-- The number of the noun (singular or plural) determines the form of the verb, since verbs must agree with their nouns.
Incorrect: John and Mary is a couple.
--The above example is incorrect because the noun and its verb do not agree in number. There's two nouns [John and Mary], but the singular verb form is being used [is].
Correct: John and Mary are a couple.
[Note: There may be more than one noun-verb pair in a sentence; you need to make sure that each noun-verb pair agrees in number.]
Regular and Irregular Verbs
--The way the verb agrees with the noun depends upon the type of verb, regular or irregular. There are different agreement conventions for regular verbs and agreement conventions for irregular verbs.
---To agree with a singular noun, a regular, present-tense verb should end in -s, -es, or no ending.
Incorrect: Michael walk every day, and every day a loose dog turn him into a marathon runner for a while.
Correct: Michael walks every day, and every day a loose dog turns him into a marathon runner for a while.
--To agree with a plural noun, a regular, present-tense verb does not need any special letters at the end.
Incorrect: Hey, we likes to walk, and we really do not minds the wetness," they exclaim. "It makes others think that we've just completed a long run."
Correct: Hey, we like to walk, and we really do not mind the wetness," they exclaim. "It makes others think that we've just completed a long run."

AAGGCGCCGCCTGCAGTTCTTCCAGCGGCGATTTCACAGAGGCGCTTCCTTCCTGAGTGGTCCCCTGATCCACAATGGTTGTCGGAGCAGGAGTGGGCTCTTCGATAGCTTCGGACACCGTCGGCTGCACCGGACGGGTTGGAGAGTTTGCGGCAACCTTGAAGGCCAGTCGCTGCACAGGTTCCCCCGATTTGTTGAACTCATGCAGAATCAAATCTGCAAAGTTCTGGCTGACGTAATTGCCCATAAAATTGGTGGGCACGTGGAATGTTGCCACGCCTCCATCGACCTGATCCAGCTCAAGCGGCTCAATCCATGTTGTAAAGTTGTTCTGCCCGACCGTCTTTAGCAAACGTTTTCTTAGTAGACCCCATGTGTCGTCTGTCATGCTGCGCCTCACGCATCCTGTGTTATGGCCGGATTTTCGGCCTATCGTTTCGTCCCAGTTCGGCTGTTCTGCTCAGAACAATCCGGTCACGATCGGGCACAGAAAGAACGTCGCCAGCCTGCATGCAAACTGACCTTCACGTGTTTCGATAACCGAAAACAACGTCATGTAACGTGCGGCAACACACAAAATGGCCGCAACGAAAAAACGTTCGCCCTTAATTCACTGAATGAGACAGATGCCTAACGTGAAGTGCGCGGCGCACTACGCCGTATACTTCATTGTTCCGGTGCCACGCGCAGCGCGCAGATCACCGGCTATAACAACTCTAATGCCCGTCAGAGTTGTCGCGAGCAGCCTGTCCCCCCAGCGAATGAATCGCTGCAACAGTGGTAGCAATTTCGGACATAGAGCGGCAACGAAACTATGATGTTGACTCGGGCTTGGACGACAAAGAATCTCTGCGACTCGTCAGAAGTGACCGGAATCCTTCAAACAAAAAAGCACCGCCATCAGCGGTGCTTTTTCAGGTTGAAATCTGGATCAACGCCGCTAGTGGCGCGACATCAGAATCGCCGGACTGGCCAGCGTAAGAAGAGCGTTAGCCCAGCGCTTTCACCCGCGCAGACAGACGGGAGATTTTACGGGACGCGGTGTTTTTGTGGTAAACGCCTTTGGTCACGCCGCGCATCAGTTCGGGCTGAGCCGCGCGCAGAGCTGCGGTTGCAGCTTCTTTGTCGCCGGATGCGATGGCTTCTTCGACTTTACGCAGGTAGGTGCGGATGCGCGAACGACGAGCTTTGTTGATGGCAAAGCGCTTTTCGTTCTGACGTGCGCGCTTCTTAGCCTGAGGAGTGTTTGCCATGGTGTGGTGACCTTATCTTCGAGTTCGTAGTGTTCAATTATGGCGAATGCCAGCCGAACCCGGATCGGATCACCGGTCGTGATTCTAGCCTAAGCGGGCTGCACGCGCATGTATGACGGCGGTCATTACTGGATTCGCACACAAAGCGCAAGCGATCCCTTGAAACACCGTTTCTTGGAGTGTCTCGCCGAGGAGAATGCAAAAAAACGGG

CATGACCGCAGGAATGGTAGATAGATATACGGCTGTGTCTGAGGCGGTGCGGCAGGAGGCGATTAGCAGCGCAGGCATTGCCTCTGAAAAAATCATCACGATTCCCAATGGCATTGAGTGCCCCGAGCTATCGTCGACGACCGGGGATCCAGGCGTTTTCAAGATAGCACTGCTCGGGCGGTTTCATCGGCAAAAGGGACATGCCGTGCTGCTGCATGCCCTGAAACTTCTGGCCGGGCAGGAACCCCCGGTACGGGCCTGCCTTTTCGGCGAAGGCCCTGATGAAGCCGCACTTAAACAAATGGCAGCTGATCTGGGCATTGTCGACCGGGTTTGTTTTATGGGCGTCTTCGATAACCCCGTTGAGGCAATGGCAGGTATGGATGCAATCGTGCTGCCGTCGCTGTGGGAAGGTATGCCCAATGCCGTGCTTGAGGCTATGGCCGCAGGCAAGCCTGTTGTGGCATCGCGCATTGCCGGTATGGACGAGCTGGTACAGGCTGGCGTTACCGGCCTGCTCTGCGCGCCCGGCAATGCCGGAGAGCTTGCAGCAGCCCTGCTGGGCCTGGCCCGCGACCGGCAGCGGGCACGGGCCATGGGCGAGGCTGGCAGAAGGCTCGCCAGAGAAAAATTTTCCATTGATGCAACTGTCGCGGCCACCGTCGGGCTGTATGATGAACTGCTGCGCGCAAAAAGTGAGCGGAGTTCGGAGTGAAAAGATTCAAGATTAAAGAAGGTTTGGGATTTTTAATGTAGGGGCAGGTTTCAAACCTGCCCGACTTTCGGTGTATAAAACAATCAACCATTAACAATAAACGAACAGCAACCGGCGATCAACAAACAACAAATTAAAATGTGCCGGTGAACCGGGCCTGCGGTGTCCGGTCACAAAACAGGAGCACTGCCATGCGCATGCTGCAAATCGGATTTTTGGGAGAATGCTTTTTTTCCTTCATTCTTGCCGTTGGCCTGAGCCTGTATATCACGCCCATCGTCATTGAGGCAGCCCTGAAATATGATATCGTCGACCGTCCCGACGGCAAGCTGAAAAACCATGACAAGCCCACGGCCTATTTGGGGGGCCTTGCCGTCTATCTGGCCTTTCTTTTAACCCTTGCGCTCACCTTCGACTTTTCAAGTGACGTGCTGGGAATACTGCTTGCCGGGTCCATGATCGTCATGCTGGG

--Regular, past-tense verbs (showing action in the past) do not have to agree with their nouns; the past-tense ending (-d or -ed) overrides the need for further agreement.
Correct: Michael completed a long run. [Past]
This generally means knowing the common irregular verbs, i.e.:
Incorrect: I is one of the best grammarians in the class.
Correct: I am one of the best grammarians in the class.
--Some nouns (and pronouns) seem to be plural but function as "trick singular" nouns, so there must be correct verb agreement with "trick singular" nouns and pronouns.
Correct: Monday is the day when each department head in Marketing activates his or her voice mail; it's all-day meeting day.
Correct: Everybody who hears little Loretta sing tells her parents that she is so expressive, she would make a good mime.
You know that "each department head" and "everybody" do actually refer to more than one person, but they function as singular nouns because of their wording--they contain special words such as "each" and "every" that make them act as singular nouns.
The following words make a noun act as a singular noun:
With these words, you need to use verb forms that agree with singular nouns.
Agreement when words come between the noun and verb
Interrupting words--especially those phrases that start with "of" or "to"--are not considered part of the noun, so the verb does not have to agree with any of the words in the interruption.
Either of the options is consistent with the company's mission.
Incorrect: "I'm tired," she sadly said.
This is incorrect because "sadly" is supposed to be modifying "said", and in English, the modifier always comes after the verb. So, above, "sadly" is attached to "she" instead.
Correct: "I'm tired," she said sadly.
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